Source : https://doi.org/10.1111/arcm.12869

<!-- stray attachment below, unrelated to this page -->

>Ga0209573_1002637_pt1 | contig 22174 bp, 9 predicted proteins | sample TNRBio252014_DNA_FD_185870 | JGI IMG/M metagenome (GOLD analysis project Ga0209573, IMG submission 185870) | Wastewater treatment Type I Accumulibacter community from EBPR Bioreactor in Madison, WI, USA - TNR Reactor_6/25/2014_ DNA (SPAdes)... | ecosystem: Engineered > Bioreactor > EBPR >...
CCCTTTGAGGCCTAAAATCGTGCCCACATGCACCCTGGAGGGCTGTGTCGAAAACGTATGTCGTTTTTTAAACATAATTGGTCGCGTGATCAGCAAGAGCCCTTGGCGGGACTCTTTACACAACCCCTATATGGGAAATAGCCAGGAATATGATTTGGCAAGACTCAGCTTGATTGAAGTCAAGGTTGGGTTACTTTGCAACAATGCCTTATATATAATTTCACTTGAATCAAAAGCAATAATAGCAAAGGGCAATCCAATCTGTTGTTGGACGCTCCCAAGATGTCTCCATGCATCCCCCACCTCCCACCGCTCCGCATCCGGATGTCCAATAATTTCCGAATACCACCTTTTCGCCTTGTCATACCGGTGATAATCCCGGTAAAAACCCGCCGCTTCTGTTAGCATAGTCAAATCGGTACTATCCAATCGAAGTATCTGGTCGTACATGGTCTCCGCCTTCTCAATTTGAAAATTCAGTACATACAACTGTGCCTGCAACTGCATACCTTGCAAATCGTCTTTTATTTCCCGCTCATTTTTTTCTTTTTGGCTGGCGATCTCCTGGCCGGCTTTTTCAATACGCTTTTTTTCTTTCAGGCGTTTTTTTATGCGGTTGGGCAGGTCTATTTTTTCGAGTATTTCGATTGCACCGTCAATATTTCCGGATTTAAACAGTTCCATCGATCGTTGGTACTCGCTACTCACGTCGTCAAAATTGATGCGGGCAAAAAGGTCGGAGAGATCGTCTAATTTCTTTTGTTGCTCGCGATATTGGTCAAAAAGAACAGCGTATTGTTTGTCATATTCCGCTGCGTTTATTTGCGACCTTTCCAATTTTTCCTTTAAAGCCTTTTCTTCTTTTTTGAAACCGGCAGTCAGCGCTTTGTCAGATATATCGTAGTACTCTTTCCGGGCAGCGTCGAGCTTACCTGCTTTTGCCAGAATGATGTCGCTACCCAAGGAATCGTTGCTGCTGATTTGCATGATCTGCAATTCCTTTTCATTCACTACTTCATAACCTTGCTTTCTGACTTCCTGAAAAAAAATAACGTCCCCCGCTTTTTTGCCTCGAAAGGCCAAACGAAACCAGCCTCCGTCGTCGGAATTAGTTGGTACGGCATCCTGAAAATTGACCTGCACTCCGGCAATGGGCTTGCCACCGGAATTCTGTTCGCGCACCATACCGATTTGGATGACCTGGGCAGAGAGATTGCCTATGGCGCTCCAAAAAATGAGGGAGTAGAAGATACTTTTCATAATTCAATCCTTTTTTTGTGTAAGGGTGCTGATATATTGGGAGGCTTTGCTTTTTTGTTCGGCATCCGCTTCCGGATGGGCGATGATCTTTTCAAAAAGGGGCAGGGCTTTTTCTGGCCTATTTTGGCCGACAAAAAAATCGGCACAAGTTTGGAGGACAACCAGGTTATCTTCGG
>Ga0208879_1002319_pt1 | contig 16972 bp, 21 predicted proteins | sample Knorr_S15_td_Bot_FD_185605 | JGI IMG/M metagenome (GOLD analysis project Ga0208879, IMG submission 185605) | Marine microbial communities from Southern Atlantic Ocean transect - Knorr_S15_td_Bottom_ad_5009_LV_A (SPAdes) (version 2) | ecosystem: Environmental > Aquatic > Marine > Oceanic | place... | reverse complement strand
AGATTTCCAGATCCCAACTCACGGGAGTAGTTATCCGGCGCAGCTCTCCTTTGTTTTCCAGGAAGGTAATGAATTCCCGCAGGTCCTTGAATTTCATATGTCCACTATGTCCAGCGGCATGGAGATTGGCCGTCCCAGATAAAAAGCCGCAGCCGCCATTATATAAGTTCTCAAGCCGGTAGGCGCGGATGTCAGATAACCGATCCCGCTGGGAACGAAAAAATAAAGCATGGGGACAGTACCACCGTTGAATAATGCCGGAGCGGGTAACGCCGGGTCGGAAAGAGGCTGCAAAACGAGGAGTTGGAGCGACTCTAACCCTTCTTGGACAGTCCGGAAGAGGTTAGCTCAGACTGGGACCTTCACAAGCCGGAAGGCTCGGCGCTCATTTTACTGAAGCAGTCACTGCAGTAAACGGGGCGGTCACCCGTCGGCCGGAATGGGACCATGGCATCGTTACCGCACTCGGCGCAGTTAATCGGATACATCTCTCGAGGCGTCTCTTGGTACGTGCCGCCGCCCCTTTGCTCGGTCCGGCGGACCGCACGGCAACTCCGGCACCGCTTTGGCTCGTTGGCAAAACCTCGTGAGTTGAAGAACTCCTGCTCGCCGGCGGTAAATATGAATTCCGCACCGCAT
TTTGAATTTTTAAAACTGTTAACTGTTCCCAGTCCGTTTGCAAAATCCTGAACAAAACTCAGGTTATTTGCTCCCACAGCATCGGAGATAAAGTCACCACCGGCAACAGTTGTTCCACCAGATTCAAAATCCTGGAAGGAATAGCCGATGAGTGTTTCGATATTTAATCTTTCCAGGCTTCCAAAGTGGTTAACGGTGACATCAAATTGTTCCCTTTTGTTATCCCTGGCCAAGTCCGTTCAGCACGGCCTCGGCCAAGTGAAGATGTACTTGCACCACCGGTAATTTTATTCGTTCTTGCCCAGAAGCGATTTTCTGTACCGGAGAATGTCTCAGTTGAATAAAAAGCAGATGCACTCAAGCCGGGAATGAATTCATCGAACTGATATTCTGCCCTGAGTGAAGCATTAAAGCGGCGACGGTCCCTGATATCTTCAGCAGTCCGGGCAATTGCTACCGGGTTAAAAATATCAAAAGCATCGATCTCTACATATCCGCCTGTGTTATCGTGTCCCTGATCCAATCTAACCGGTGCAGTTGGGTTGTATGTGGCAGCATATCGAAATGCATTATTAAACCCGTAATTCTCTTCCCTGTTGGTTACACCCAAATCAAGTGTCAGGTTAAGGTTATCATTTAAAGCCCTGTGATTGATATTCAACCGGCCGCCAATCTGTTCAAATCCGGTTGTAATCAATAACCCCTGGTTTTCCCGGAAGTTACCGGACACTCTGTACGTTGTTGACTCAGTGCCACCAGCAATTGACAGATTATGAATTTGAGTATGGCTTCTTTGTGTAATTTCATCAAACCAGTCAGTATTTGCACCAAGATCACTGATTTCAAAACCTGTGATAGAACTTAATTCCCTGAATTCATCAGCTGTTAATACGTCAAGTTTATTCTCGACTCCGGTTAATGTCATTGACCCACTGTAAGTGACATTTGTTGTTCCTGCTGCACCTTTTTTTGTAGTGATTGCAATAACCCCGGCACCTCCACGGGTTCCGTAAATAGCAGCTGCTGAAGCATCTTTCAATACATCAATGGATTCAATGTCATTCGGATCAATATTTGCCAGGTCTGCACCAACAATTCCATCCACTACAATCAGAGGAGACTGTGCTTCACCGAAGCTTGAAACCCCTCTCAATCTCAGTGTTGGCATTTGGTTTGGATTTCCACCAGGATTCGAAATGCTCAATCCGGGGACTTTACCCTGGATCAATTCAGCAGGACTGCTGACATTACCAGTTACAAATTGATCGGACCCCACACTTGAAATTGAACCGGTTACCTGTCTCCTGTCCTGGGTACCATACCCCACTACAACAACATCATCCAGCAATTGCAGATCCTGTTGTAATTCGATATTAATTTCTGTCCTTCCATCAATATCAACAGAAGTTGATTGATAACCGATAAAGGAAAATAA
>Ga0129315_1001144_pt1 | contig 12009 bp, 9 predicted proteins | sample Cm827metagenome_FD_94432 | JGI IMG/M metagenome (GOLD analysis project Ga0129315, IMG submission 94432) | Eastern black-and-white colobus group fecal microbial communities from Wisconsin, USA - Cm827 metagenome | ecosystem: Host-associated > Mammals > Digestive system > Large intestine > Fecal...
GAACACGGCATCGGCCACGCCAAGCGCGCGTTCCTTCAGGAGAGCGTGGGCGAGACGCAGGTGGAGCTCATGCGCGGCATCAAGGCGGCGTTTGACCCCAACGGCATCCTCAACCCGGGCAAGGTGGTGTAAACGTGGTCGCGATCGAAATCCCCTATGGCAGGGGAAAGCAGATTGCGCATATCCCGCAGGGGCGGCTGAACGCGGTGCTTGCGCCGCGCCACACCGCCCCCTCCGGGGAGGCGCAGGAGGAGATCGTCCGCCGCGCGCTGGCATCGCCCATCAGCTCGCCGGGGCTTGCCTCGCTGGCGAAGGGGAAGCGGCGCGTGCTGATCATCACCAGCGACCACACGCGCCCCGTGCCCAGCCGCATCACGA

The first attempts to identify amorphous organic substances in archaeology date to the end of the 19th century and the beginning of the 20th century. The 1960s saw the development of infrared spectrometry, and then separative and mass spectrometry analyses were implemented in the 1980s. But it is only since the 1990s that extended and systematic research programmes were devoted to these substances. The number of publications has not stopped growing and is becoming exponential. To get an overview of the lipid studies in archaeology, we conceived the ARchaeological Organic residues Literature Database (AROLD) as a first structured and collaborative research tool. This paper describes the challenges of setting up such a database, details its architecture, presents the choices involved in its implementation, and discusses the possibilities of sharing and evolving this tool.